SDO reveals how magnetic cage on the Sun stopped solar eruption

February 23, 2018 by Lina Tran, NASA's Goddard Space Flight Center
On Oct. 24, 2014, NASA's SDO observed an X-class solar flare erupt from a Jupiter-sized sunspot group. Credit: Tahar Amari et al./Center for Theoretical Physics/École Polytechnique/NASA Goddard/Joy Ng

A dramatic magnetic power struggle at the Sun's surface lies at the heart of solar eruptions, new research using NASA data shows. The work highlights the role of the Sun's magnetic landscape, or topology, in the development of solar eruptions that can trigger space weather events around Earth.

The scientists, led by Tahar Amari, an astrophysicist at the Center for Theoretical Physics at the École Polytechnique in Palaiseau Cedex, France, considered solar flares, which are intense bursts of radiation and light. Many strong solar flares are followed by a , or CME, a massive, bubble-shaped eruption of solar material and magnetic , but some are not—what differentiates the two situations is not clearly understood.

Using data from NASA's Solar Dynamics Observatory, or SDO, the scientists examined an October 2014 Jupiter-sized sunspot group, an area of complex magnetic fields, often the site of solar activity. This was the biggest group in the past two solar cycles and a highly active region. Though conditions seemed ripe for an eruption, the region never produced a major CME on its journey across the Sun. It did, however, emit a powerful X-class flare, the most intense class of flares. What determines, the scientists wondered, whether a flare is associated with a CME?

The team of scientists included SDO's observations of magnetic fields at the Sun's surface in powerful models that calculate the of the Sun's corona, or upper atmosphere, and examined how it evolved in the time just before the flare. The model reveals a battle between two key magnetic structures: a twisted magnetic rope—known to be associated with the onset of CMEs—and a dense cage of magnetic fields overlying the rope.

In this series of images, the magnetic rope, in blue, grows increasingly twisted and unstable. But it never erupts from the Sun's surface: The model demonstrates the rope didn't have enough energy to break through the magnetic cage, in yellow. Credit: Tahar Amari et al./Center for Theoretical Physics/École Polytechnique/NASA Goddard/Joy Ng

The scientists found that this magnetic cage physically prevented a CME from erupting that day. Just hours before the flare, the sunspot's natural rotation contorted the magnetic rope and it grew increasingly twisted and unstable, like a tightly coiled rubber band. But the rope never erupted from the surface: Their model demonstrates it didn't have enough energy to break through the cage. It was, however, volatile enough that it lashed through part of the cage, triggering the strong solar flare.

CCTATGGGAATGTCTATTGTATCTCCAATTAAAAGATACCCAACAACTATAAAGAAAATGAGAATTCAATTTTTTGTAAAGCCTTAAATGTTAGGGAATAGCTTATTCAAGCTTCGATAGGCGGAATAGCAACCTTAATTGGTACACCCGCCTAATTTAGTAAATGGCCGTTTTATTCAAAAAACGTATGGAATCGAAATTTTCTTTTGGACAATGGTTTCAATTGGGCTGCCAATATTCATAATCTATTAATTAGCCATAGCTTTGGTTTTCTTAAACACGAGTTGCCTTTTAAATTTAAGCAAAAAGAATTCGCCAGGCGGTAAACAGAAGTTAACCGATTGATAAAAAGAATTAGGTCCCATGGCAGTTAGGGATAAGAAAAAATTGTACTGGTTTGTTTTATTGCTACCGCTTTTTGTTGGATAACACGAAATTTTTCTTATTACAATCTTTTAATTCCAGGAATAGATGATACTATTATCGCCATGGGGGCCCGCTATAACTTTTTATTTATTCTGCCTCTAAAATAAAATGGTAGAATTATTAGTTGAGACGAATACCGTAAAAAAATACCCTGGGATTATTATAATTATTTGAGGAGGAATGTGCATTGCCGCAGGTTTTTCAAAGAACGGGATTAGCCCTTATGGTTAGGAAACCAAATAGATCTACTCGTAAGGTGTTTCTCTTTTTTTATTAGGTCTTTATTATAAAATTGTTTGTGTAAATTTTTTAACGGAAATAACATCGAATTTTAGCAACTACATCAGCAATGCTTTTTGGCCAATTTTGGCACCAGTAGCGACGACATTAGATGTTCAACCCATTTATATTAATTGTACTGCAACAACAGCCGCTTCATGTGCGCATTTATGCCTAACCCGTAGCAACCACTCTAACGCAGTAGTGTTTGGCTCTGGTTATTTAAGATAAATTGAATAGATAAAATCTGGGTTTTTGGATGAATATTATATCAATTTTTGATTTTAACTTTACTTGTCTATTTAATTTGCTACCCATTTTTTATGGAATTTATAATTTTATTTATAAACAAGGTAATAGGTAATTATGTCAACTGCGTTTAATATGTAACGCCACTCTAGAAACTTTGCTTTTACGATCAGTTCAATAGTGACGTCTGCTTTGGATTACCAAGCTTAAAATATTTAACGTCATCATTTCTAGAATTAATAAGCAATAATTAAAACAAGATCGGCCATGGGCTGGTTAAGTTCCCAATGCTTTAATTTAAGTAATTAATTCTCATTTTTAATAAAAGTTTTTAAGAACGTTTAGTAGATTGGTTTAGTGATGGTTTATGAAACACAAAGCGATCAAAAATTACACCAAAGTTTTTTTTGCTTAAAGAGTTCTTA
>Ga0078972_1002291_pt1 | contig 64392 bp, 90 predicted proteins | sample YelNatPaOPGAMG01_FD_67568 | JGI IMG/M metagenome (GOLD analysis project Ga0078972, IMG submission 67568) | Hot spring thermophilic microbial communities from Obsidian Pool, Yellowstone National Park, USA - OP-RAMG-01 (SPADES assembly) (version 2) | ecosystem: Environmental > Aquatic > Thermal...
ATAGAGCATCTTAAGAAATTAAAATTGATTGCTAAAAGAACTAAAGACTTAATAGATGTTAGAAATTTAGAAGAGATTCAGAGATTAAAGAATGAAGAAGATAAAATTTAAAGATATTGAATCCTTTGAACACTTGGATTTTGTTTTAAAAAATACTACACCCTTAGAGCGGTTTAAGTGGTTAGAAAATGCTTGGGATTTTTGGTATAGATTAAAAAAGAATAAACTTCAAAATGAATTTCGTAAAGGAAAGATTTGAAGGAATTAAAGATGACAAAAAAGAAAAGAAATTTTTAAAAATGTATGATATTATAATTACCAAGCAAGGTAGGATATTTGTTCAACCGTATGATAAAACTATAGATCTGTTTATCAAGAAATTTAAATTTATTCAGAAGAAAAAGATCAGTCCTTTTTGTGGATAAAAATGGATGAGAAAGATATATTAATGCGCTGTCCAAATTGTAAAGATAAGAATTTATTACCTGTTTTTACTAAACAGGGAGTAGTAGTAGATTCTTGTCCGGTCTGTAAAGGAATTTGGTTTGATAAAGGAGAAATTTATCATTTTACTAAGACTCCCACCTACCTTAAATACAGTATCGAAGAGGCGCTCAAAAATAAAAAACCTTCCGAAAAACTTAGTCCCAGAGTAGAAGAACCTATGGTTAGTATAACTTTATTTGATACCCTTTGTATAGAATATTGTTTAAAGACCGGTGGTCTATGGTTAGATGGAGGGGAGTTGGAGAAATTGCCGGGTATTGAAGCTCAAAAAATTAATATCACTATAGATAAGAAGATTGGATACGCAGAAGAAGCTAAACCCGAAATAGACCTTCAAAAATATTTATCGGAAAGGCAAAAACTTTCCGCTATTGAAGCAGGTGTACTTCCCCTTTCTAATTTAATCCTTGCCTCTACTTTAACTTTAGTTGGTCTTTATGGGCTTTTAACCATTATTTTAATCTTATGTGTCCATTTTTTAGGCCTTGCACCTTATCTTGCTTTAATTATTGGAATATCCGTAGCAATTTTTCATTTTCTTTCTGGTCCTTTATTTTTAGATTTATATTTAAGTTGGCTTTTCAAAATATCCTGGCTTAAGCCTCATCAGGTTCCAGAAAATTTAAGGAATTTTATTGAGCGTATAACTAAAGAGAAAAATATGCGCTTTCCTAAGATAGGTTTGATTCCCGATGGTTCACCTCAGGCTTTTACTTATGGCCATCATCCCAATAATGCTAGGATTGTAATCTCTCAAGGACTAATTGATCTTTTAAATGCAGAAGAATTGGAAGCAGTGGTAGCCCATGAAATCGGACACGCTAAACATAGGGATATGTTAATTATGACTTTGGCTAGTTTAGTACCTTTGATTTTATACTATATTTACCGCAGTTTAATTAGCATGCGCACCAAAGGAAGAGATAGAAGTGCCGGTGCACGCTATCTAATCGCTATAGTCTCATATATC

By changing the conditions of the cage in their model, the scientists found that if the cage were weaker that day, a major CME would have erupted on Oct. 24, 2014. The group is interested in further developing their model to study how the conflict between the magnetic cage and rope plays out in other eruptions. Their findings are summarized in a paper published in Nature on Feb. 8, 2018.

"We were able to follow the evolution of an active region, predict how likely it was to erupt, and calculate the maximum amount of energy the can release," Amari said. "This is a practical method that could become important in space weather forecasting as computational capabilities increase."

Explore further: Toward a better prediction of solar eruptions

More information: Tahar Amari et al. Magnetic cage and rope as the key for solar eruptions, Nature (2018). DOI: 10.1038/nature24671

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1 / 5 (1) Feb 24, 2018
Well, if V Zharkova is correct and there is a SECOND MAGNETIC FIELD OF THE SUN UNDERLYING THE SURFACE, then during solar minimum, it is possible the secondary underlying field will produce strong eruptions that break thru and blast Earth as the Carrington Event did.
3 / 5 (4) Feb 24, 2018
The plasma ignoramuses only study the magnetism in electromagnetism and wonder why they can't resolve reality and why there are continued mysteries. One must account for the energy source, transport, and dissipation. In other words, don't forget the electric currents.
2 / 5 (3) Feb 24, 2018
The above paper seems to agree with Akasofu's paper I linked. From the abstract;
"Two types of model have been developed to identify the mechanism that triggers confined flares, although it has hitherto not been possible to decide between them because the magnetic field at the origin of the flares could not be determined with the required accuracy3,4,5,6,7,8.**(just as Akasofu mentioned)** In the first type of model, the triggering is related to the topological complexity of the flaring structure, which implies the presence of magnetically singular surfaces9,10,11. **(this is MRx)** This picture is observationally supported by the fact that radiative emission occurs near these features in many flaring regions12,13,14,15,16,17. The second type of model attributes a key role to the formation of a twisted flux rope, which becomes unstable."
A "twisted flux rope" is of course a Birkeland current. This is the electric current model Akasofu's paper is about. All they need is the "dynamo".

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